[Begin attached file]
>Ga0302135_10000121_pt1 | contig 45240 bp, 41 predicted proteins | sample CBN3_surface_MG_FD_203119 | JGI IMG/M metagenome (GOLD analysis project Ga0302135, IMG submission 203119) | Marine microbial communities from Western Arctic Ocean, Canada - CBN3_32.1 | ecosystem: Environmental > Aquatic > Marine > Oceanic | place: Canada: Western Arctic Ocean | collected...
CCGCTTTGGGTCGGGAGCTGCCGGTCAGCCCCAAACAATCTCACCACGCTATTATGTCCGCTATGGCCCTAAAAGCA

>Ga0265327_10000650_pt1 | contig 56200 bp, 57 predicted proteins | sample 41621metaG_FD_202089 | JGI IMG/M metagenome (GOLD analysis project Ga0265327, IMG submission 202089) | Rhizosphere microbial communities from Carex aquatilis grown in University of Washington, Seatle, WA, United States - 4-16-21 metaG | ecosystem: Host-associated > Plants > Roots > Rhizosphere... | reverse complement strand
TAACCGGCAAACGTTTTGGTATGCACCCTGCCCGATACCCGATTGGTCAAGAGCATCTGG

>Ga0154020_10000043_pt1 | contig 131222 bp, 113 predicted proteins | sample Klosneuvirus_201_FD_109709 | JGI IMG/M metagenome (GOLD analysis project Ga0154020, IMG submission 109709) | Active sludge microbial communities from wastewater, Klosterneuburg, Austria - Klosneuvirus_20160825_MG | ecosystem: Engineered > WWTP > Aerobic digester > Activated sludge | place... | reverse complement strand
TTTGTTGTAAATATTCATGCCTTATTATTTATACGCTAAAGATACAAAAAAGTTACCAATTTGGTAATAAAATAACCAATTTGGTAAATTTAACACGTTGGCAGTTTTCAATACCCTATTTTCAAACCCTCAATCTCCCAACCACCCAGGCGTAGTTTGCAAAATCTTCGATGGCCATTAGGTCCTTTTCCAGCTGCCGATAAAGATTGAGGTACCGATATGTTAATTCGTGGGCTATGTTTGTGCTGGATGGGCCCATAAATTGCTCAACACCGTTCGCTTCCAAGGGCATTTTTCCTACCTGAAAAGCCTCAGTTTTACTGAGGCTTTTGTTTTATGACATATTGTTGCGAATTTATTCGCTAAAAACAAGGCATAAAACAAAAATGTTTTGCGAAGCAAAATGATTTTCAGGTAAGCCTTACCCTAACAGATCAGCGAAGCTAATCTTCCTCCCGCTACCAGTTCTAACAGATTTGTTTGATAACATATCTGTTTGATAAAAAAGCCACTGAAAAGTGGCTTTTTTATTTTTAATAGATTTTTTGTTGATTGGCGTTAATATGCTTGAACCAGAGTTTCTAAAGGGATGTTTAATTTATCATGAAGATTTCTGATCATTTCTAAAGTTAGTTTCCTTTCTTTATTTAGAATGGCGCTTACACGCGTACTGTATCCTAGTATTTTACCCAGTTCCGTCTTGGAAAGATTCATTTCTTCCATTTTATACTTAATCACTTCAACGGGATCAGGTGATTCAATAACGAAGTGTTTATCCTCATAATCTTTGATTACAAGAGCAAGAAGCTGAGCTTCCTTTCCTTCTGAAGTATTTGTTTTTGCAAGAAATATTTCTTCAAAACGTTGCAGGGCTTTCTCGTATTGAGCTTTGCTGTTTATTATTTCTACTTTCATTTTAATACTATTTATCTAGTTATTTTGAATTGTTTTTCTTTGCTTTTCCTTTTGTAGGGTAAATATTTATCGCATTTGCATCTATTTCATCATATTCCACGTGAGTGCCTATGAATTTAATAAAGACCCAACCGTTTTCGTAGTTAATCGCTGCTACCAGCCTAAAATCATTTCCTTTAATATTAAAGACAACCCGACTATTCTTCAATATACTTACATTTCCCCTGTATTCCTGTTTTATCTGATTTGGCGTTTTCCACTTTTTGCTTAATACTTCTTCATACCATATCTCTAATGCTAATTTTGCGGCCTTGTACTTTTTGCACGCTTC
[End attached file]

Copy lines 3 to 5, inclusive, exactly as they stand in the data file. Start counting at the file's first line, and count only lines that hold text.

>Ga0265327_10000650_pt1 | contig 56200 bp, 57 predicted proteins | sample 41621metaG_FD_202089 | JGI IMG/M metagenome (GOLD analysis project Ga0265327, IMG submission 202089) | Rhizosphere microbial communities from Carex aquatilis grown in University of Washington, Seatle, WA, United States - 4-16-21 metaG | ecosystem: Host-associated > Plants > Roots > Rhizosphere... | reverse complement strand
TAACCGGCAAACGTTTTGGTATGCACCCTGCCCGATACCCGATTGGTCAAGAGCATCTGG

>Ga0154020_10000043_pt1 | contig 131222 bp, 113 predicted proteins | sample Klosneuvirus_201_FD_109709 | JGI IMG/M metagenome (GOLD analysis project Ga0154020, IMG submission 109709) | Active sludge microbial communities from wastewater, Klosterneuburg, Austria - Klosneuvirus_20160825_MG | ecosystem: Engineered > WWTP > Aerobic digester > Activated sludge | place... | reverse complement strand